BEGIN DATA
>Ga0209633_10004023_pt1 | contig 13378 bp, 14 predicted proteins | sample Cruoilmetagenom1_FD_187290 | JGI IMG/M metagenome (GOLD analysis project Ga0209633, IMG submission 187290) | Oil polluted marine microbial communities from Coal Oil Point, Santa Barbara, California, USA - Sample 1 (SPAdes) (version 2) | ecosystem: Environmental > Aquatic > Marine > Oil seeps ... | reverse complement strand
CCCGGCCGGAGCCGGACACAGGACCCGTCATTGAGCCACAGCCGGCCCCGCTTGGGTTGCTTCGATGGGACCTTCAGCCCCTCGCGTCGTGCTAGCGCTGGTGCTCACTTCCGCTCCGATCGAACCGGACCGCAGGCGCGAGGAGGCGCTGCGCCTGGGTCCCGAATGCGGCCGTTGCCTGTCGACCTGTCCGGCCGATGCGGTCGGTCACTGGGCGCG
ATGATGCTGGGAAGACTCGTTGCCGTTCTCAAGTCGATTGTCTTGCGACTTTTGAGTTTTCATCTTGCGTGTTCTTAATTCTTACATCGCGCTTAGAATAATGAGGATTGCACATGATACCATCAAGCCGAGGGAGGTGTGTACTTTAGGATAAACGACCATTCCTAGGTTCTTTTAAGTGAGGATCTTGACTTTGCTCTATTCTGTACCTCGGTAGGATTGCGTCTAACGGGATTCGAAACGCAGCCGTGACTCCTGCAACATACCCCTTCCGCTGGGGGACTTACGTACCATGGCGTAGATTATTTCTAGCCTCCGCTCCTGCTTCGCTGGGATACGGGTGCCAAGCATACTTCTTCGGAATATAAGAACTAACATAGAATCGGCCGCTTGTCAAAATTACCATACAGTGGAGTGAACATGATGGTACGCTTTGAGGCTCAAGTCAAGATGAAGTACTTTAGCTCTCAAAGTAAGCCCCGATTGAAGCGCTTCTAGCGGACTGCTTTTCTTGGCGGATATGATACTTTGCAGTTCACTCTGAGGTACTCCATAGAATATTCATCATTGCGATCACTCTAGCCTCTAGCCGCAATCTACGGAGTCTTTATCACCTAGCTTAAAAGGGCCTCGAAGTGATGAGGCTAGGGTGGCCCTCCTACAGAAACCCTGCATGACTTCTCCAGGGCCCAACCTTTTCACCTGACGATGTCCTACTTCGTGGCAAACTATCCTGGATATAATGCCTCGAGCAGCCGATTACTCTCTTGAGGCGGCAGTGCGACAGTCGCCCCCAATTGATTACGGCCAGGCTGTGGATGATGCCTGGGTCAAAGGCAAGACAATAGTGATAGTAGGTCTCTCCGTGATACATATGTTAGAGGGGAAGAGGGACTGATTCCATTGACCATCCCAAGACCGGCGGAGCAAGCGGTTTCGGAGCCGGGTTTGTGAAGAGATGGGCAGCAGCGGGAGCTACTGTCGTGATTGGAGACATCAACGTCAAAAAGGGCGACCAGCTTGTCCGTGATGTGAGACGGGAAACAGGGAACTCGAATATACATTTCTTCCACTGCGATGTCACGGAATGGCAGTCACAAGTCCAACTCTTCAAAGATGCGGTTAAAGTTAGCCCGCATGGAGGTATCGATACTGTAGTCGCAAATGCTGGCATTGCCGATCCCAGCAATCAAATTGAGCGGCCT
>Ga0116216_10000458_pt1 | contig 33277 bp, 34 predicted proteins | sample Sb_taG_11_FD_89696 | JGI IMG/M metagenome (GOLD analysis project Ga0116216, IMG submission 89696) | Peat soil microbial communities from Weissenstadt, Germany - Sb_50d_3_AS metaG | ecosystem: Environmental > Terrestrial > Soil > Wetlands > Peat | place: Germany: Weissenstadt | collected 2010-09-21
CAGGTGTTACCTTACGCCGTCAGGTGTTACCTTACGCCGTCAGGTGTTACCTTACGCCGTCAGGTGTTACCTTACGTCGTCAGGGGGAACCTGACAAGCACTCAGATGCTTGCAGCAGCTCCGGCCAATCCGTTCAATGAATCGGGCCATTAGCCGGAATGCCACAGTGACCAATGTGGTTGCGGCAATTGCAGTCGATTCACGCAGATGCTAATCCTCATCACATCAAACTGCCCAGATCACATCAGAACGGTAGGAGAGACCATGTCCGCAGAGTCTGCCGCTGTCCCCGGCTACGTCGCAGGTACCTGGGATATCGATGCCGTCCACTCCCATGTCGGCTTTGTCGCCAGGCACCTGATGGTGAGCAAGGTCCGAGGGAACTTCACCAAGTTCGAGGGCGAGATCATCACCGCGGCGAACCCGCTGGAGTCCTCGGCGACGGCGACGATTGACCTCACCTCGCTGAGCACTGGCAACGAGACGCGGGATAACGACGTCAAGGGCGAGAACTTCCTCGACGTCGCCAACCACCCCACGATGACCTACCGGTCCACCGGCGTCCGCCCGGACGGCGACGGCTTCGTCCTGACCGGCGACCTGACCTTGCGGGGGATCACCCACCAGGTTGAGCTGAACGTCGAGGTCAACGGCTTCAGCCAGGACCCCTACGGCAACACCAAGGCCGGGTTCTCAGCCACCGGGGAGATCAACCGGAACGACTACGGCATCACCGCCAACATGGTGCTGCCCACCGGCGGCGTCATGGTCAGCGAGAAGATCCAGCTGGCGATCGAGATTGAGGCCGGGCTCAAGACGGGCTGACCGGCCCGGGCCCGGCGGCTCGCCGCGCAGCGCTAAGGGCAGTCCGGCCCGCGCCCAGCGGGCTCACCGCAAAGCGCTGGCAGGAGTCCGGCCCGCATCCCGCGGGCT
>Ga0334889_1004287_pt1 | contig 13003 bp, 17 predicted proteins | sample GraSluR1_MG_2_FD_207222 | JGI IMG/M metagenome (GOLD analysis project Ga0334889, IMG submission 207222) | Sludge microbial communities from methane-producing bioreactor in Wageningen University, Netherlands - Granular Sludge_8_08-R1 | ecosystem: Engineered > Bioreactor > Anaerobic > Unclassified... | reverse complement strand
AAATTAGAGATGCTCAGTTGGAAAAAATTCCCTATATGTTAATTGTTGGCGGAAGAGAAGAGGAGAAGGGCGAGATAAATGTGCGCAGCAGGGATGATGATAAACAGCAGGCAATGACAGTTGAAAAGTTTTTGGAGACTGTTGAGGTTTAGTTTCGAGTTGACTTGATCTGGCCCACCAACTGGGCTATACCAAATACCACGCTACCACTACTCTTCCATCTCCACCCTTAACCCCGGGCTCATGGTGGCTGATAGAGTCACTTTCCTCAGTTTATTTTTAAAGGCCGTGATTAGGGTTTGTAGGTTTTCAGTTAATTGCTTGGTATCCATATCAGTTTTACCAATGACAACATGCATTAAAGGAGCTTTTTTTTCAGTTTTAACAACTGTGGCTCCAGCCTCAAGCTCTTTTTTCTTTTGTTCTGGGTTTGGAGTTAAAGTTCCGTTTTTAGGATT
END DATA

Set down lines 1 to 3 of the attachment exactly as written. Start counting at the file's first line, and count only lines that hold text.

>Ga0209633_10004023_pt1 | contig 13378 bp, 14 predicted proteins | sample Cruoilmetagenom1_FD_187290 | JGI IMG/M metagenome (GOLD analysis project Ga0209633, IMG submission 187290) | Oil polluted marine microbial communities from Coal Oil Point, Santa Barbara, California, USA - Sample 1 (SPAdes) (version 2) | ecosystem: Environmental > Aquatic > Marine > Oil seeps ... | reverse complement strand
CCCGGCCGGAGCCGGACACAGGACCCGTCATTGAGCCACAGCCGGCCCCGCTTGGGTTGCTTCGATGGGACCTTCAGCCCCTCGCGTCGTGCTAGCGCTGGTGCTCACTTCCGCTCCGATCGAACCGGACCGCAGGCGCGAGGAGGCGCTGCGCCTGGGTCCCGAATGCGGCCGTTGCCTGTCGACCTGTCCGGCCGATGCGGTCGGTCACTGGGCGCG
ATGATGCTGGGAAGACTCGTTGCCGTTCTCAAGTCGATTGTCTTGCGACTTTTGAGTTTTCATCTTGCGTGTTCTTAATTCTTACATCGCGCTTAGAATAATGAGGATTGCACATGATACCATCAAGCCGAGGGAGGTGTGTACTTTAGGATAAACGACCATTCCTAGGTTCTTTTAAGTGAGGATCTTGACTTTGCTCTATTCTGTACCTCGGTAGGATTGCGTCTAACGGGATTCGAAACGCAGCCGTGACTCCTGCAACATACCCCTTCCGCTGGGGGACTTACGTACCATGGCGTAGATTATTTCTAGCCTCCGCTCCTGCTTCGCTGGGATACGGGTGCCAAGCATACTTCTTCGGAATATAAGAACTAACATAGAATCGGCCGCTTGTCAAAATTACCATACAGTGGAGTGAACATGATGGTACGCTTTGAGGCTCAAGTCAAGATGAAGTACTTTAGCTCTCAAAGTAAGCCCCGATTGAAGCGCTTCTAGCGGACTGCTTTTCTTGGCGGATATGATACTTTGCAGTTCACTCTGAGGTACTCCATAGAATATTCATCATTGCGATCACTCTAGCCTCTAGCCGCAATCTACGGAGTCTTTATCACCTAGCTTAAAAGGGCCTCGAAGTGATGAGGCTAGGGTGGCCCTCCTACAGAAACCCTGCATGACTTCTCCAGGGCCCAACCTTTTCACCTGACGATGTCCTACTTCGTGGCAAACTATCCTGGATATAATGCCTCGAGCAGCCGATTACTCTCTTGAGGCGGCAGTGCGACAGTCGCCCCCAATTGATTACGGCCAGGCTGTGGATGATGCCTGGGTCAAAGGCAAGACAATAGTGATAGTAGGTCTCTCCGTGATACATATGTTAGAGGGGAAGAGGGACTGATTCCATTGACCATCCCAAGACCGGCGGAGCAAGCGGTTTCGGAGCCGGGTTTGTGAAGAGATGGGCAGCAGCGGGAGCTACTGTCGTGATTGGAGACATCAACGTCAAAAAGGGCGACCAGCTTGTCCGTGATGTGAGACGGGAAACAGGGAACTCGAATATACATTTCTTCCACTGCGATGTCACGGAATGGCAGTCACAAGTCCAACTCTTCAAAGATGCGGTTAAAGTTAGCCCGCATGGAGGTATCGATACTGTAGTCGCAAATGCTGGCATTGCCGATCCCAGCAATCAAATTGAGCGGCCT